Inverardi at the L'Aquila Forum, discussing the post-earthquake development trajectory of the University.
Meeting with the Rector of the University of L'Aquila, 10th December
The University of L'Aquila are the 'client' for my project. I visited the Rector, Paola Inverardi, to discuss the project brief and the buildings which the University own in the historical centre of L'Aquila. In particular, we discussed Palazzo Carli and Palazzo Camponeschi, which are the key sites for this project.
Inverardi has particularly progressive ideas for how these buildings should be rehabilitated post-earthquake. I was quite surprised, because during my time in L'Aquila I have met only a handful of influential Aquilani who disagree with the dov'era com'era pattern of restoration currently taking place.
The most important aspects of the conversation are given below:
Financial limitations: The University were given €40 million to restore all their buildings - not a lot! Had to make choices. They had damage in all their structures, so the money was split. In the centre, they decided to put €12 /13 million in to Camponeschi, and nothing for Carli because it is too expensive. Instead, they put it in the official list of public buildings. So it is still owned by the University, but they are waiting for more money.
Camponeschi post-earthquake: Rectorate will be moved there. Currently under reconstruction so they can move back at the end of 2016 (should have been moving in in July, but it was delayed). They will be the first main public institution to go back into the centre. The University pushed for parking to be constructed under the garden - it is possible to build a 2 storey car park under there, but it was too expensive and would have further delayed everything.
Carli post-earthquake: The University don’t need more space - there is a new (pre-quake) Humanities building. There is no urgency to restore Carli for their own uses. Palazzo Carli isn’t the best building in L’Aquila. It has been altered so much over the years, but keeping the block and street shape is important. But, it would be better to do something modern, sustainable, etc. with this building. Inverardi is pushing to be braver than the Soprintendenza. For example, she thinks the building on Via Roma (another University building) is fake now it has been restored. They will try to be ‘braver’.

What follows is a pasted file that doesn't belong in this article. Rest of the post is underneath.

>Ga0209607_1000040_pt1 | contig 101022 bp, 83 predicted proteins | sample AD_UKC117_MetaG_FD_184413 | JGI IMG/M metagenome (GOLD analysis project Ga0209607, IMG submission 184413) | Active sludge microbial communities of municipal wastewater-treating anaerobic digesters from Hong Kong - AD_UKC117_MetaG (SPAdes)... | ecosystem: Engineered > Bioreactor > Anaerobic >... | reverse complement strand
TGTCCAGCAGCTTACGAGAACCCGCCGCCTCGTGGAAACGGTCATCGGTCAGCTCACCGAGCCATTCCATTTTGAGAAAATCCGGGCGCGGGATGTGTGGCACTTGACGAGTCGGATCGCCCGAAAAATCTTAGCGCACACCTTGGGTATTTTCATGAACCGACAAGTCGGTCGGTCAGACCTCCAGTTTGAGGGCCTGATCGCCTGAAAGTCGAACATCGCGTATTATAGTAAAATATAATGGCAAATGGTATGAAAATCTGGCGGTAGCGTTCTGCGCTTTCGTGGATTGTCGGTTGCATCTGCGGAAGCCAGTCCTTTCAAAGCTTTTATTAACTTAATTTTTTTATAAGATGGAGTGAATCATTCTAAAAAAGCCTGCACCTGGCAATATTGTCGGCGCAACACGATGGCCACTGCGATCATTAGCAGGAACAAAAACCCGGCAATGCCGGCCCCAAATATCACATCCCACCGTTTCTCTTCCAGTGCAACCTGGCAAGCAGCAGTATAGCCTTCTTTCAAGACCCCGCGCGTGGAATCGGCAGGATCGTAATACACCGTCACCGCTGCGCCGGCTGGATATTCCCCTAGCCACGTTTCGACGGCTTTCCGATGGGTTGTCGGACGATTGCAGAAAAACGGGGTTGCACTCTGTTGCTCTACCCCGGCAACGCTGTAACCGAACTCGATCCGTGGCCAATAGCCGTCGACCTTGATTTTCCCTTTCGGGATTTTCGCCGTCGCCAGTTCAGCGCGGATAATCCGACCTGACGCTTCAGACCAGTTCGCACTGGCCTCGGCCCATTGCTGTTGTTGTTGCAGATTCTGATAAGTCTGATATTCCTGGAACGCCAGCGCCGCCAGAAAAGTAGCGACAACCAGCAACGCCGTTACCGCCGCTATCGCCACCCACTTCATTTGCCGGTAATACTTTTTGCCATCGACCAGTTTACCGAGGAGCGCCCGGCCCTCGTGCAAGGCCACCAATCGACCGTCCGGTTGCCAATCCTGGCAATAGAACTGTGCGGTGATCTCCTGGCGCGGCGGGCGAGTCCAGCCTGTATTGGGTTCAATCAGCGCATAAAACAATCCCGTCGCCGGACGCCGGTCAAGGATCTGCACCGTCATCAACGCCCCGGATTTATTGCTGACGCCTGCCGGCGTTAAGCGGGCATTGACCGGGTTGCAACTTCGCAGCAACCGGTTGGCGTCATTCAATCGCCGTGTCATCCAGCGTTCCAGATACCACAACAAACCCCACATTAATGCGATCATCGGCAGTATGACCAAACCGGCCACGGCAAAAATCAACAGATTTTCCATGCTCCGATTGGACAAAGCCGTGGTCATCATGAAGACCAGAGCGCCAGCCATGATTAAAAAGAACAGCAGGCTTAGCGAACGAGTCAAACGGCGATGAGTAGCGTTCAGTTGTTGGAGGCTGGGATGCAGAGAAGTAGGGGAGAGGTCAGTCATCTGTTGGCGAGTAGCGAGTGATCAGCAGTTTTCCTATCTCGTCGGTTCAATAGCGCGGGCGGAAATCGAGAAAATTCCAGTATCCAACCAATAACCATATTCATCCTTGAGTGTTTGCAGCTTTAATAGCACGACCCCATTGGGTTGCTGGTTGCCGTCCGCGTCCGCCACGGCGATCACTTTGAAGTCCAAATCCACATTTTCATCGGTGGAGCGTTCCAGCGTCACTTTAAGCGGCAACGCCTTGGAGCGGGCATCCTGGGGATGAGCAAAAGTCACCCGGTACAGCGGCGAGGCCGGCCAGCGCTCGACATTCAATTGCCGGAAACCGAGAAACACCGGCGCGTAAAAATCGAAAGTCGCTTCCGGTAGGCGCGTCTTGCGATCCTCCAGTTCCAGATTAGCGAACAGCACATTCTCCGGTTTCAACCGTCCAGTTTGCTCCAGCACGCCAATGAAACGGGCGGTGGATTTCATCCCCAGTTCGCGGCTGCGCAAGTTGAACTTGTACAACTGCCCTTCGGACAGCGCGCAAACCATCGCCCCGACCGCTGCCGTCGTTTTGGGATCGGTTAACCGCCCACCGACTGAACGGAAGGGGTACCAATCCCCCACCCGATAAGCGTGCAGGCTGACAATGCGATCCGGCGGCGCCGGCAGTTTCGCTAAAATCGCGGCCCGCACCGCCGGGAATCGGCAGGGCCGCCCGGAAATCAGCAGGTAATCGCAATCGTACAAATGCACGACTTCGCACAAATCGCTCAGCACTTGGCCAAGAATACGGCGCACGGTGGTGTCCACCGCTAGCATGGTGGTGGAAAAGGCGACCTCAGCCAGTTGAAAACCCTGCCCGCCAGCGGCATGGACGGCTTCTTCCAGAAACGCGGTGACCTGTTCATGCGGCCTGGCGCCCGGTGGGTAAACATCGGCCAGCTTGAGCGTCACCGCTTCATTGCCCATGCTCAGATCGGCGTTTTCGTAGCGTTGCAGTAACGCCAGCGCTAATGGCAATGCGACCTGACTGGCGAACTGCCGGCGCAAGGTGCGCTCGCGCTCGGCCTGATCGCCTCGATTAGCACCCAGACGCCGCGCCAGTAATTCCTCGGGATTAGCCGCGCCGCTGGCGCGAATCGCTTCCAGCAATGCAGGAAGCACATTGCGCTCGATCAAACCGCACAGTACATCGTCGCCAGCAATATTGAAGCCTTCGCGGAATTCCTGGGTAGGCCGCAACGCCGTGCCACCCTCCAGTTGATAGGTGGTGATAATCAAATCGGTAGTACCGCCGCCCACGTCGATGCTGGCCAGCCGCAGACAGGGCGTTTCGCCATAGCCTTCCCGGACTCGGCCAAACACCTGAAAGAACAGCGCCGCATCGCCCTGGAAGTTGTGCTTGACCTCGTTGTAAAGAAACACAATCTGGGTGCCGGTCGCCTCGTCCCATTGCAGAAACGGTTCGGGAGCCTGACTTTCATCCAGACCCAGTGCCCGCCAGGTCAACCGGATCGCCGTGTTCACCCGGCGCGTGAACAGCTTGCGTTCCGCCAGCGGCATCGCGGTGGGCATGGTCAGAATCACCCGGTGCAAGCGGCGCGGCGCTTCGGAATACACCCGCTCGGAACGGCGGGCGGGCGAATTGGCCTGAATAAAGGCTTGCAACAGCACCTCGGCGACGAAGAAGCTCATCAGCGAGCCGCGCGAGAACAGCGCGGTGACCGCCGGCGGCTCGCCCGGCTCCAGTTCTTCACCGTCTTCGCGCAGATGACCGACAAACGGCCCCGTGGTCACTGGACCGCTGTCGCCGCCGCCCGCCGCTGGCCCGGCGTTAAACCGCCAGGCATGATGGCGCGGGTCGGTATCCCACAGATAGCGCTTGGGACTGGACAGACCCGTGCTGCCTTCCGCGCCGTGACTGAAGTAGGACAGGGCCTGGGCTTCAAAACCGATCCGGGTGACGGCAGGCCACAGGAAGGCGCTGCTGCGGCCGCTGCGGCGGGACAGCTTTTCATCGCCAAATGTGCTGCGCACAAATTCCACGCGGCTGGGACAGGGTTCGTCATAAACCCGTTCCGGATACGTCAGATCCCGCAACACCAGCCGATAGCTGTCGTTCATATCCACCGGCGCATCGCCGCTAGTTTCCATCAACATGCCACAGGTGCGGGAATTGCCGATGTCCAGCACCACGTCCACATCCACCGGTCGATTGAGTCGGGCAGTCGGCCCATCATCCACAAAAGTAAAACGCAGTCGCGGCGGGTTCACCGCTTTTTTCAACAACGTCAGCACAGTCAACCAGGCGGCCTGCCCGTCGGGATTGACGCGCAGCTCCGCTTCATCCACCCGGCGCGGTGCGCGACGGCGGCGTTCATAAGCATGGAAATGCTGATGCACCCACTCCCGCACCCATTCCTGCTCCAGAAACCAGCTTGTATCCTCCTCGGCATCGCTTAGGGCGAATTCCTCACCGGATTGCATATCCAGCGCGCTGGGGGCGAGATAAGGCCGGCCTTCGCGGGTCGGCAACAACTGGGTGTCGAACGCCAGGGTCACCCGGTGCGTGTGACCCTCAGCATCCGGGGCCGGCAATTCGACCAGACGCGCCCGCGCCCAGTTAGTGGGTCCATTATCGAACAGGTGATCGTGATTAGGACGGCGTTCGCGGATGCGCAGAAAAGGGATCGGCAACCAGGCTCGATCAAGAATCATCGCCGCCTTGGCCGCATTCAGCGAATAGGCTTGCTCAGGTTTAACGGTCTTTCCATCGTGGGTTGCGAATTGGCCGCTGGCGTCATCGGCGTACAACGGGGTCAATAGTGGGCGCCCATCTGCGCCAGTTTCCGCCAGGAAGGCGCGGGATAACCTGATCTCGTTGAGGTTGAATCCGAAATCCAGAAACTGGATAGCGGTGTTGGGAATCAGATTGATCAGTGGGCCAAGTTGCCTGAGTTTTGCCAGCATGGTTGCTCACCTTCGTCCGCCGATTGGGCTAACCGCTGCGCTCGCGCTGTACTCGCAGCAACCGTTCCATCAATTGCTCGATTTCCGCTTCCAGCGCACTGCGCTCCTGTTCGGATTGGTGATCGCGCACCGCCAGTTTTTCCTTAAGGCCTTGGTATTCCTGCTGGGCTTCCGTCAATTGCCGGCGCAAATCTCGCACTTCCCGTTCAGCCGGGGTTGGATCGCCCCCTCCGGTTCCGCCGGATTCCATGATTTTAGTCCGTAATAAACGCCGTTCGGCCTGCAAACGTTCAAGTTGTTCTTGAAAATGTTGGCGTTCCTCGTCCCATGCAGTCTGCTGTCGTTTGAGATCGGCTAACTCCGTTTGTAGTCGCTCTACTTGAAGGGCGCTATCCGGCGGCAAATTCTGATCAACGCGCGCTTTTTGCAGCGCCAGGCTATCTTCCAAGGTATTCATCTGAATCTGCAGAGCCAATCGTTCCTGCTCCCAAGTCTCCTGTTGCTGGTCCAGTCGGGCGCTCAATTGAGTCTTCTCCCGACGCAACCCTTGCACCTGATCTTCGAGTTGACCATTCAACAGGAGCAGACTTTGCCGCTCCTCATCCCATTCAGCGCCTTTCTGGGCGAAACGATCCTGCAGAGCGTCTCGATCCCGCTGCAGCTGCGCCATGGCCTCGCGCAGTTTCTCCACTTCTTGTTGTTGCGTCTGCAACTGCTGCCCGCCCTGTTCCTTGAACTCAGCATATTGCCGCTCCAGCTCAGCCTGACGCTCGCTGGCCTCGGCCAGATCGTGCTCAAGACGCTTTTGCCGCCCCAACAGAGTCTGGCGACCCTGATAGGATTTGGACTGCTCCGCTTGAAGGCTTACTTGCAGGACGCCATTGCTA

New Idea for Carli: University will offer Carli, or at least a part of it, to host entrepreneurial initiatives in areas of culture - spaces to rent short-term to people who want to start new enterprises. There is a precedent in London - InnovationRCA Incubator, and Accelerator London (London Met - a tech startup incubator). Idea started by saying ‘what can we put in the centre to revitalise the town and be productive?’ In Italy / Europe 'they' talk about creating economic revenue from cultural activity. So the University wanted to create a facility to attract people from Rome, wider Italy, and abroad.
The scheme is for a ‘Cultural Incubator', which is not conventional, both in terms of restoration and function. This is just one place, as an experiment. If it succeeds it is a seed for other areas - think ahead to do something different. (Inverardi thinks it is too late for L’Aquila, because they didn’t do this from the beginning, but it can still be a precedent for future disaster recover ideas.)
There is a private initiative by ANCE, who hired architects and sponsored a design project which they offered to the University as inspiration. It’s ok, but not as radical as Inverardi would have liked - she wanted it to be more disruptive. The University cannot run the ‘incubator’ initiative, so they need a private entity to keep it alive, i.e. some sort of private initiative to set up, organise and run the ‘incubator’ itself. Inverardi said 'No museums! They are not very sustainable, and what L’Aquila needs is something with revenue, or something to help the economy.'
Existing site plan. 'Before' and 'After' refer to the 2009 earthquake.